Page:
10. The mind itself is a vacuity with a vacuous body; its conception is the field of its action, and its sphere is full with the false workings of the mind.
11. Here there are many kinds of beings, labouring under great ignorance as the beasts and brute creatures. There are some with enlightened minds as the sages; and others staggering in the intermediate class, as the majority of mankind.
12. Among all living beings that are confined in this earth, it is only the human race living in this part (India), that are capable of receiving instruction and civilization.
13. But as most of these are subject to diseases and distress, and are suffering under the thrall of their ignorance, enmity and fear; it is for them that I will deliver my lecture on social and saintly conduct—rajasatviki niti (in the 42nd chapter of this book).
14. I will also treat there about the everlasting, imperishable and omnipresent Brahma, who is without beginning and end, whose mind is without error, and of the form of Intellectual light.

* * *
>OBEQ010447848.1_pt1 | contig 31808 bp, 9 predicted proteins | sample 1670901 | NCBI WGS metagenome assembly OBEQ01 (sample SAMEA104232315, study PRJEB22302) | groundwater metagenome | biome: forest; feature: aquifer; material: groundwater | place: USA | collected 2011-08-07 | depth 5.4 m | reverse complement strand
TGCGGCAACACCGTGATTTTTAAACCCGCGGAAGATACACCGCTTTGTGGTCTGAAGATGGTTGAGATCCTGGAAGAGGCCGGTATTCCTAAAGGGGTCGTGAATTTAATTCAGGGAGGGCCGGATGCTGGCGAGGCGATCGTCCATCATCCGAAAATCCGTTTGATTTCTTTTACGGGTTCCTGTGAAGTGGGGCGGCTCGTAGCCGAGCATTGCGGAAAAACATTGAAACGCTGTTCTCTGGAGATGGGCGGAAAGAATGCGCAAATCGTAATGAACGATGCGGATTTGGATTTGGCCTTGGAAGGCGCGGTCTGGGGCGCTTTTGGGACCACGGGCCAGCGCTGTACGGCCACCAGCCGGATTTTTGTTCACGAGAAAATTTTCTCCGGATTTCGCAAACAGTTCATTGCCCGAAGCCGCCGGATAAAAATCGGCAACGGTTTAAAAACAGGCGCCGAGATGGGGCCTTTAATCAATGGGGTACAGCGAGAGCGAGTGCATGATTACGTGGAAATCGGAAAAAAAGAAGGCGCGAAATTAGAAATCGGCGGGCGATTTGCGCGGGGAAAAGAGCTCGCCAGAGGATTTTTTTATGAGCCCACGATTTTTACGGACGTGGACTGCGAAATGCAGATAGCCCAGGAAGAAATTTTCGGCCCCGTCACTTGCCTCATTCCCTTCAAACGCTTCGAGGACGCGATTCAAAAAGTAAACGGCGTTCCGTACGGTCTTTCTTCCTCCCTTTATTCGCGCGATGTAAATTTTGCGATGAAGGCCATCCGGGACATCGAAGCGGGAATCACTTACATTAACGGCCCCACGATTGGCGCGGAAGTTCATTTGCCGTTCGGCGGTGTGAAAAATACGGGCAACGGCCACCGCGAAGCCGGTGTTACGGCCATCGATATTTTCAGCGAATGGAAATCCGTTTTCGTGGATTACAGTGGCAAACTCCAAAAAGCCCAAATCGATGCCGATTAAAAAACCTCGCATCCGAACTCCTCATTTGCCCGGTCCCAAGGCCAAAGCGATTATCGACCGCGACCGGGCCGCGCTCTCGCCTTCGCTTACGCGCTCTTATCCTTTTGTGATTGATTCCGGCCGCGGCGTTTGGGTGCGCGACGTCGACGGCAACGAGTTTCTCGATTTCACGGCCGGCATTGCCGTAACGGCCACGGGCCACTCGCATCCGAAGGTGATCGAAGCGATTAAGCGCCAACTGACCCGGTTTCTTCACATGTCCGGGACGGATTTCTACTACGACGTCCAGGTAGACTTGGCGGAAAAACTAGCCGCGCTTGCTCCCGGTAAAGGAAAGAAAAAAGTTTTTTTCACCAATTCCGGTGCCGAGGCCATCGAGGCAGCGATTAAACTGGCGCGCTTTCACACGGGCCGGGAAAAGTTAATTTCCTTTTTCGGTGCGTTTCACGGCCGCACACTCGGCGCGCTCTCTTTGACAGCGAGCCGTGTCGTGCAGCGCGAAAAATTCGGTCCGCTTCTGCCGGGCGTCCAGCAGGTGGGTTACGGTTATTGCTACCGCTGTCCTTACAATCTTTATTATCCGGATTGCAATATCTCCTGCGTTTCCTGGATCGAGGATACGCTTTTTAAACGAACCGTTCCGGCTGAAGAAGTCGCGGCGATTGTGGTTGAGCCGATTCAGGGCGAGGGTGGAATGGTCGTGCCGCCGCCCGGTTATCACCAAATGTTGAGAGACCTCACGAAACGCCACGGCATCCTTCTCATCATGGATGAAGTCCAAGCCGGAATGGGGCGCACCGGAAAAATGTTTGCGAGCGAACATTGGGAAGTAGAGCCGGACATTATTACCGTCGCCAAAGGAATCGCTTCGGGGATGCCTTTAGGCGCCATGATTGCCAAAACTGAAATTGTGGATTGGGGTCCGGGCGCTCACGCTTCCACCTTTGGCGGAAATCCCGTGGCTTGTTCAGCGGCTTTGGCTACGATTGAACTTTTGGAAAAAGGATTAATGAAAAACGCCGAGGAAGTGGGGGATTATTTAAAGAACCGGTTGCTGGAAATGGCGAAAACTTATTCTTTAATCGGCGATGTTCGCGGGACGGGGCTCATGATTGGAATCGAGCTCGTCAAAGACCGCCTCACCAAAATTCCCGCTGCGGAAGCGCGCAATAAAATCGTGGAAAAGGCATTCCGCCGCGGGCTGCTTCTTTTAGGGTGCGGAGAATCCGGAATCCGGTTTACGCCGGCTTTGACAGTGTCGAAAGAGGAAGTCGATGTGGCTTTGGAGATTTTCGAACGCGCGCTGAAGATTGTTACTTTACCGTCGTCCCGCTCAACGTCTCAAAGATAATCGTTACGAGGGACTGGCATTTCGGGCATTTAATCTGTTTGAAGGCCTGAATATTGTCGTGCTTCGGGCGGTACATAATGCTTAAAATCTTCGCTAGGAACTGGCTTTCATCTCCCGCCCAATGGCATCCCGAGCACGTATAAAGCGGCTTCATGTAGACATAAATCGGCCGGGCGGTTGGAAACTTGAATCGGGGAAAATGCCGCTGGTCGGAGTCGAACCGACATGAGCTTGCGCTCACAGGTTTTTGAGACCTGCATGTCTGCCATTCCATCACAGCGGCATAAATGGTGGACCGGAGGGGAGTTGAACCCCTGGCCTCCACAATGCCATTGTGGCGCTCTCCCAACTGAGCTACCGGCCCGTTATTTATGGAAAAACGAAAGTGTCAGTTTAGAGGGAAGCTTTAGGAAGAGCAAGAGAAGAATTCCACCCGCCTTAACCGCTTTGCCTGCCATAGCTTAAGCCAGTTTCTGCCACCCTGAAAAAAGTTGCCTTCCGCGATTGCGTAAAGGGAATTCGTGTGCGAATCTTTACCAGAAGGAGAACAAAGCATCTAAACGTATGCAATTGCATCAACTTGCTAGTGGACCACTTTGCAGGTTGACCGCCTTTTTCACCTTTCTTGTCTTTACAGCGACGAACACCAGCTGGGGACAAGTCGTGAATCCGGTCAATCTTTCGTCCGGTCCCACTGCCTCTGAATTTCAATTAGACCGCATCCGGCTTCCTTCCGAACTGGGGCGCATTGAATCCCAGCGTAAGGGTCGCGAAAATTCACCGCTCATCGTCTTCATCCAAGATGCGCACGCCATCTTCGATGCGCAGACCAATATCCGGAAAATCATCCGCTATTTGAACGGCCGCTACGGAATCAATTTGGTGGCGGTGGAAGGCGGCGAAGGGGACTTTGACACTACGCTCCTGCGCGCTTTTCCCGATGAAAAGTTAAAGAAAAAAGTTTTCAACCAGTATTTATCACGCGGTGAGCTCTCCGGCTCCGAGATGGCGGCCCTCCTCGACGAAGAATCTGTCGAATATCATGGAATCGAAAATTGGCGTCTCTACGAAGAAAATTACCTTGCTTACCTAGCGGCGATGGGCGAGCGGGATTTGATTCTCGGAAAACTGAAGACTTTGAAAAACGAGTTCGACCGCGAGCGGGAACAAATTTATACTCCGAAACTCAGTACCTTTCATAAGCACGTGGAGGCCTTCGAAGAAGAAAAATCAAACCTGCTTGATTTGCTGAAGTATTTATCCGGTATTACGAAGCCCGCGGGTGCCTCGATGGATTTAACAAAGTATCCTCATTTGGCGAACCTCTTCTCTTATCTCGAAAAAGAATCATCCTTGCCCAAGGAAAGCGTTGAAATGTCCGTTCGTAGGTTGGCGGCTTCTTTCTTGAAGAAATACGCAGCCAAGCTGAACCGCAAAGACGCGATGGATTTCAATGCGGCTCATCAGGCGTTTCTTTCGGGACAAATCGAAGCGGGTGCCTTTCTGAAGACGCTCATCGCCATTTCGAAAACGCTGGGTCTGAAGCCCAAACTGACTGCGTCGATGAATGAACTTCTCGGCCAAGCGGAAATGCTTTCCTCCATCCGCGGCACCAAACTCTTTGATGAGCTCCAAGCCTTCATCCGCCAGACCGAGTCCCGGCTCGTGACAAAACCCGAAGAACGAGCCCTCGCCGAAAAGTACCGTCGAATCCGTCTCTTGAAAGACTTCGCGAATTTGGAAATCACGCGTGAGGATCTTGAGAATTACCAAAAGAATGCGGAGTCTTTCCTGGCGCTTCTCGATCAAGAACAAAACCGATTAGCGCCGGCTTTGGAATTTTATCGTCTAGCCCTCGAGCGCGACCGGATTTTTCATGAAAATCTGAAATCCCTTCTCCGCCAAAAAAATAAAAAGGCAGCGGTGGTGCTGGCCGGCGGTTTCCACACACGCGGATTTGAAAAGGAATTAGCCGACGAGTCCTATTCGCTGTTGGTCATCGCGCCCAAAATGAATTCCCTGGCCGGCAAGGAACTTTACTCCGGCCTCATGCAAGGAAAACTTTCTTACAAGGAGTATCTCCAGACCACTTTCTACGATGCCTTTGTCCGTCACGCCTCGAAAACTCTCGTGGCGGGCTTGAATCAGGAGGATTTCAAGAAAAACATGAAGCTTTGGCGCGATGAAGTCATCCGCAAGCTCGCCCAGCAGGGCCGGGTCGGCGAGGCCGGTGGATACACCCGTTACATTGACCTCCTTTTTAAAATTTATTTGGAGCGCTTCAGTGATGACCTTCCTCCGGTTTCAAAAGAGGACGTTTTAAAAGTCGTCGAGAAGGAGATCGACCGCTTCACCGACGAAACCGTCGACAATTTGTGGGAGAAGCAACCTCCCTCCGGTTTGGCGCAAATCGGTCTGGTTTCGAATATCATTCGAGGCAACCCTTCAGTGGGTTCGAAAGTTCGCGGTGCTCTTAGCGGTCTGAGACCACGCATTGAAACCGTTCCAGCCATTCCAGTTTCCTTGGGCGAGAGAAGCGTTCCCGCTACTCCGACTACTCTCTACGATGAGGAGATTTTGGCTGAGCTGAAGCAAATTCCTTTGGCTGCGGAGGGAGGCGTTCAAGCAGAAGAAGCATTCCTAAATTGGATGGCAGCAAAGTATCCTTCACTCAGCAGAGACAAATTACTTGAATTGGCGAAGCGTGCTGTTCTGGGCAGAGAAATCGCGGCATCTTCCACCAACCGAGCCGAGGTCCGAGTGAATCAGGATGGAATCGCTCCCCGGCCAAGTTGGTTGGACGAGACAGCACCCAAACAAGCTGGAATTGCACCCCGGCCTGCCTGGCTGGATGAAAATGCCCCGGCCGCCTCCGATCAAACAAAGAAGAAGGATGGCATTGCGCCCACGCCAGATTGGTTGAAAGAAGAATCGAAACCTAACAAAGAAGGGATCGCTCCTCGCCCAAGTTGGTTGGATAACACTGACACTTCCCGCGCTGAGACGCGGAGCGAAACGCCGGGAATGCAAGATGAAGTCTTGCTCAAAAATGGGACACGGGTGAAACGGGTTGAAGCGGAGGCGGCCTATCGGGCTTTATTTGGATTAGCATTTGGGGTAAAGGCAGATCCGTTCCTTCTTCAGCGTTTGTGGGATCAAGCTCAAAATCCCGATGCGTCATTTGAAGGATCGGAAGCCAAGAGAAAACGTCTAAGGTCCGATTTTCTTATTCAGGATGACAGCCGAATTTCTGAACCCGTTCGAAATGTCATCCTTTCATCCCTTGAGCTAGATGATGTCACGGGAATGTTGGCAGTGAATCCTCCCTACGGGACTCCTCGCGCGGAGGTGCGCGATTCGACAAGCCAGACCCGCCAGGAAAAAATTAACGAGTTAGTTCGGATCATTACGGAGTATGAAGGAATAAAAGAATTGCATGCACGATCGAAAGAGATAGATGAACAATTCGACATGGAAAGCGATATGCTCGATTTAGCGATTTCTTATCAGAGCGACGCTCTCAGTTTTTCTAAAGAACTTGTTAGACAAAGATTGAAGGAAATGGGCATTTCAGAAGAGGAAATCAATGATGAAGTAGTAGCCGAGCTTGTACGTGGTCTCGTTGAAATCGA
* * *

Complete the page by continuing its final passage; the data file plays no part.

15. How endless beings are put to motion, by the momentum of a particle of his motionless body; and resembling the rolling of boisterous waves on the surface of the clear and tranquil ocean.
Rama asked said:—
16. How sir, do you speak of a part of the infinite Spirit, and of the momentum of the motionless God; as also of a change and effort of it, that is altogether without them (vikaravikrama).
17. It is the usual and current mode of expression, both in the sastras and language of the people to say, "all this is made by or come from Him", but it is not so in its real and spiritual sense.
18. No change or partition, and no relation of space or time, bear any reference to the Supreme, who is unchangeable, infinite and eternal; nor is there any appearance or disappearance of Him at any time or place, who is ever invisible every where.